In this college football desert of July, and with this upcoming season marking the 10th anniversary of West Virginia’s 2005 team that won the Sugar Bowl, I’ve decided to count down the 10 most important Mountaineers games of the past decade.
Over the next three weeks, we’ll work from 10 to one, with one entry appearing every few days. Lists like this are arbitrary by nature, but the hope here is to find the games that had the biggest impact on the West Virginia program both at that time and well into the future. So, before we get going, a disclaimer: these aren’t necessarily the best, most compelling games, but rather the ones that had the most profound role in steering the Mountaineers to where they are today.
On to No. 4:
West Virginia 48, Oklahoma 28; Jan. 2, 2008
(Photo: Arizona Republic)
There are a few different directions a team can go when it heads into a bowl game without a head coach.
Down the man who guided them throughout the season, some teams crumble, unable to focus entirely on what’s taking place on the field when such uncertainty lingers away from it. Their inner turmoil materializes in the game and, before they can even realize it, their once-promising season ends disastrously. The 2009 Cincinnati team that got pounded, 51-24, by Florida in the Sugar Bowl a few weeks after Brian Kelly left for Notre Dame always comes to mind, at least for me.
On the opposite end of the ol’ spectrum, there’s the best-case scenario for teams in such a situation, when any doubt and instability galvanizes them and they accomplish what many believed they couldn’t.
Though other teams have embodied that spirit in the game’s history, few examples stand out more than West Virginia in the 2008 Fiesta Bowl.
The Mountaineers entered their game against Oklahoma as an eight-point underdog, given the unappealing task of neutralizing a dynamic offense spearheaded by a future Heisman Trophy winner and No. 1 overall NFL Draft pick (Sam Bradford).
And those were just the problems they had to face externally. West Virginia not only had to emotionally and psychologically regroup from a Dec. 1 loss to Pitt that cost it a spot in the national championship, but it had to play the Fiesta Bowl without coach Rich Rodriguez, who had accepted the Michigan job not even three weeks earlier.
Under interim coach Bill Stewart, it faced a tall, daunting task. It responded about as well as it could have.
Pat White threw for 176 yards and two touchdowns and ran for another 150 yards, freshman Noel Devine ran for 105 yards and two touchdowns in place of an injured Steve Slaton, and the Mountaineers rolled to a surprisingly easy 20-point victory against the No. 3 Sooners.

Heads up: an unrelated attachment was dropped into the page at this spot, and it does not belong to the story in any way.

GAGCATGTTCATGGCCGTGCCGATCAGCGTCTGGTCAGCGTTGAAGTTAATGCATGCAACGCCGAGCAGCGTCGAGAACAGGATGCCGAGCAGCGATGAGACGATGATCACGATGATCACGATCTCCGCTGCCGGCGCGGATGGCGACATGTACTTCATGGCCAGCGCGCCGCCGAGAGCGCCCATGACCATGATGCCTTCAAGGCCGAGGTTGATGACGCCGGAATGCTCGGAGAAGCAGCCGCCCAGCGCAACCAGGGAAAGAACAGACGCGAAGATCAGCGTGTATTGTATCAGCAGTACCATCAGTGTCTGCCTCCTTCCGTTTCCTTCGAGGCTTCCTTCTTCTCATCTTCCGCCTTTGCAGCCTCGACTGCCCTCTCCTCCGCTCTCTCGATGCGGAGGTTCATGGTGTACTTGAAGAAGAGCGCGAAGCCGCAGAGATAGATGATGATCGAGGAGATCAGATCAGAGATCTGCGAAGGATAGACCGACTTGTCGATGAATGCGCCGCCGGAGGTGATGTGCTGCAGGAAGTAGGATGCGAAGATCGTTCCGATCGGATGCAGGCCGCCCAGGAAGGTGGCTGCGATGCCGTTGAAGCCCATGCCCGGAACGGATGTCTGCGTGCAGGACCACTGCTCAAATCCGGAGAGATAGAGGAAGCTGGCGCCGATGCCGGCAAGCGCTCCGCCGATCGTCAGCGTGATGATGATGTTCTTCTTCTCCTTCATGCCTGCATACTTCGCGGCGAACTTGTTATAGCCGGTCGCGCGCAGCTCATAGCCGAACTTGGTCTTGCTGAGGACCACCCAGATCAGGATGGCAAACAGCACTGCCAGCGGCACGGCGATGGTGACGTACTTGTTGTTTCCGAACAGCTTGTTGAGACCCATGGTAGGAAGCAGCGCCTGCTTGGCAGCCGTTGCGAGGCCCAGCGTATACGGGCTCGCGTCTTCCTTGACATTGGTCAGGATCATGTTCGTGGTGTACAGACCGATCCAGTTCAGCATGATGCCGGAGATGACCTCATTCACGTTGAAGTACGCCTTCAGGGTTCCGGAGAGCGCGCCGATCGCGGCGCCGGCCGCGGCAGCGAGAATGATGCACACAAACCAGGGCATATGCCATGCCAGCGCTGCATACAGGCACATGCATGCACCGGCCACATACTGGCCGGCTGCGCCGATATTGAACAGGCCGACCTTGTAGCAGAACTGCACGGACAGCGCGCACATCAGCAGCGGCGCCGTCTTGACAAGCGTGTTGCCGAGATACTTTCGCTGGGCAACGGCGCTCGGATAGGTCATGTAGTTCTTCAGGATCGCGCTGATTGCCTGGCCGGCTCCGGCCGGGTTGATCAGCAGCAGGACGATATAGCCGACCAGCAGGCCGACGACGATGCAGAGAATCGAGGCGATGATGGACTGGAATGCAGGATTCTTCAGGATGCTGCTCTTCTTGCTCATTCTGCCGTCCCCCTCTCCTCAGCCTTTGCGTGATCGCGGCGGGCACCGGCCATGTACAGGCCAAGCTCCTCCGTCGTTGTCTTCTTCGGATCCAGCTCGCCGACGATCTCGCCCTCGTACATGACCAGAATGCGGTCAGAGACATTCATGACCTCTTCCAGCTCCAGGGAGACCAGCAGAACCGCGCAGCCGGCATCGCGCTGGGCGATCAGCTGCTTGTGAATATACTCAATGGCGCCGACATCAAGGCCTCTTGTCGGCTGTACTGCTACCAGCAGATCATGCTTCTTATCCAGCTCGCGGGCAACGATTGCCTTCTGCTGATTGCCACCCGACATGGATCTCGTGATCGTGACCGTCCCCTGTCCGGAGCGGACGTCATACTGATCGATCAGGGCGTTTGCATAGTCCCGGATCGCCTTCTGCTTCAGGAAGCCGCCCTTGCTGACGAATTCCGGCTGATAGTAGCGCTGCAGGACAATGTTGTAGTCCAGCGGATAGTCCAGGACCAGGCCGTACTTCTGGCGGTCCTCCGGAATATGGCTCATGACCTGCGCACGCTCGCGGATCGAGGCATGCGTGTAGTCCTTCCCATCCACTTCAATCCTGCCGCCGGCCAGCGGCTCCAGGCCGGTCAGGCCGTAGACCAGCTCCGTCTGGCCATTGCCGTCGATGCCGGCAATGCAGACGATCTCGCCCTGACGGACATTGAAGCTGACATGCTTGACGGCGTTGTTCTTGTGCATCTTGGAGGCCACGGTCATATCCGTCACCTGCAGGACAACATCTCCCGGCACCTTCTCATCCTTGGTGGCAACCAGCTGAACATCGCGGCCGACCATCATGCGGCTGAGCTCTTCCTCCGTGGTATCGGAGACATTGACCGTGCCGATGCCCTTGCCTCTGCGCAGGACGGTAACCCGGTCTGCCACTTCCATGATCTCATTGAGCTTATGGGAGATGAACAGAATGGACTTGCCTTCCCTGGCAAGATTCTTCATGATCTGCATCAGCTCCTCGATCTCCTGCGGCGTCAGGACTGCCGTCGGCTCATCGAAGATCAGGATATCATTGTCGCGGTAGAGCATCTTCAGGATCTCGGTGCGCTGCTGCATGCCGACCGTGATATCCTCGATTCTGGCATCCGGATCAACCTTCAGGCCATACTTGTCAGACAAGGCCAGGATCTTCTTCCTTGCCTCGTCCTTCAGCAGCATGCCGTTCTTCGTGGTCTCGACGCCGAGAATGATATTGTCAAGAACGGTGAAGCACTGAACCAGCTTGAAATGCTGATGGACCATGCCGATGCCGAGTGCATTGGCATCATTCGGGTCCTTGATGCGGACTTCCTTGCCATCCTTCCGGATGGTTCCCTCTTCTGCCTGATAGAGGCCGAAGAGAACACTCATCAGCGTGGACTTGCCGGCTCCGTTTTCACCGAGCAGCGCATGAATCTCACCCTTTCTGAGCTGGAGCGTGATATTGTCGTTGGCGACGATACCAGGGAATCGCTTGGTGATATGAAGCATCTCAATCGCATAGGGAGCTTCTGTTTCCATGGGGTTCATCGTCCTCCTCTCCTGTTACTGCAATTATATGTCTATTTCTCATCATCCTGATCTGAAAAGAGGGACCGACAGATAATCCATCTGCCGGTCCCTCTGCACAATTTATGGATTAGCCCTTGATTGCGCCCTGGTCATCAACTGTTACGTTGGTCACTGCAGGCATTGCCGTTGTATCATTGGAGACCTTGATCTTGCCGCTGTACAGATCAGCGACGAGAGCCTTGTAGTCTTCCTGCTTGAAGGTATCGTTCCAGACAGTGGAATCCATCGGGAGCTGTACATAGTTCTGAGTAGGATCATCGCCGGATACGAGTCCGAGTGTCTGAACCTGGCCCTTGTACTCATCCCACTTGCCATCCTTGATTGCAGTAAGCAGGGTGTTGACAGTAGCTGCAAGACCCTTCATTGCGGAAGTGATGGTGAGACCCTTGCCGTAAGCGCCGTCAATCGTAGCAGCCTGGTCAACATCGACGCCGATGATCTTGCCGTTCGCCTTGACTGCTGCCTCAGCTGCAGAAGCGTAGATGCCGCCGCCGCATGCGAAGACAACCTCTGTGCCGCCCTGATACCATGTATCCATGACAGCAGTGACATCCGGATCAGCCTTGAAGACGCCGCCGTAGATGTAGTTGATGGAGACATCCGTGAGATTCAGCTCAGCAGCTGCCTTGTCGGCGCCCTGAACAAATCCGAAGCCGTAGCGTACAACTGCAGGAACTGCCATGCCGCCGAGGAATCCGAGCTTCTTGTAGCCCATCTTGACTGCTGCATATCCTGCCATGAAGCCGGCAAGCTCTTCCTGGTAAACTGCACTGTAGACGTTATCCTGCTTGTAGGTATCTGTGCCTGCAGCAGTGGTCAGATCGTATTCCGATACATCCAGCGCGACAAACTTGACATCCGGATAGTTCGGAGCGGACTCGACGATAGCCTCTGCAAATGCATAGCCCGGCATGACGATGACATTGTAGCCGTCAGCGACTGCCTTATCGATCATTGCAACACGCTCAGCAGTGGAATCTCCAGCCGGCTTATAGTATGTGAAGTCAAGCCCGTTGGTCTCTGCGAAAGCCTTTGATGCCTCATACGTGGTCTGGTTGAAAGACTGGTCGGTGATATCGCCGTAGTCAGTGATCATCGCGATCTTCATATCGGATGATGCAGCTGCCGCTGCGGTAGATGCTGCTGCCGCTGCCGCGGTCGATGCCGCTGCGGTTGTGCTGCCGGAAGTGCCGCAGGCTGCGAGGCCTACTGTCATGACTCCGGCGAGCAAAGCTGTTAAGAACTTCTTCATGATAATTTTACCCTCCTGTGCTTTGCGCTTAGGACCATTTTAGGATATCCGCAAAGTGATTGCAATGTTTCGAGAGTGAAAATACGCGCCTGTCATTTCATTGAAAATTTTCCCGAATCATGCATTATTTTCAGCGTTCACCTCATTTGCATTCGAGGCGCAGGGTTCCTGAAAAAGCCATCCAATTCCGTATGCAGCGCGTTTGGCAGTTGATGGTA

Of course, the win was important because it came in a BCS bowl game – the program’s second such win in a three-year span – but more pressingly, the victory effectively negated a wide-ranging search for Rodriguez’s replacement. Hoisted by West Virginia’s impressive performance, an opening that had been associated with names like Butch Jones, Terry Bowden and Jimbo Fisher was ultimately filled by Stewart.
Amidst the euphoria of the Oklahoma game, players and others around the program, like legendary coach Don Nehlen, hailed the decision to hire the man who helped bond a group that could have very easily ripped apart at the seams.
Others, though, weren’t so optimistic. Prominent West Virginia booster Ken Kendrick said “He is so overmatched it’s not even funny,” adding that “They had a wonderful architect and they hired the painter to build the next house,” referencing Rodriguez and Stewart, respectively. College football writer Stewart Mandel, then of Sports Illustrated, wrote that “the chances of him [Stewart] maintaining the program’s recent level of success are about as high as leaving a party at Lindsay Lohan’s place with your fur coat intact.”
For all of the good feelings that came from the win, the hiring of a tight ends coach whose only previous experience as a college head coach came with an 8-25 record in three seasons at VMI was understandably contentious.
Stewart’s on-field results in Morgantown were a mixed bag, though they far exceeded the doomsday scenario that some forecasted when he took over. What was more undeniable was that his four-year tenure was made possible – and was, in many ways, created -- by a win that had implications that resonated far beyond that night.
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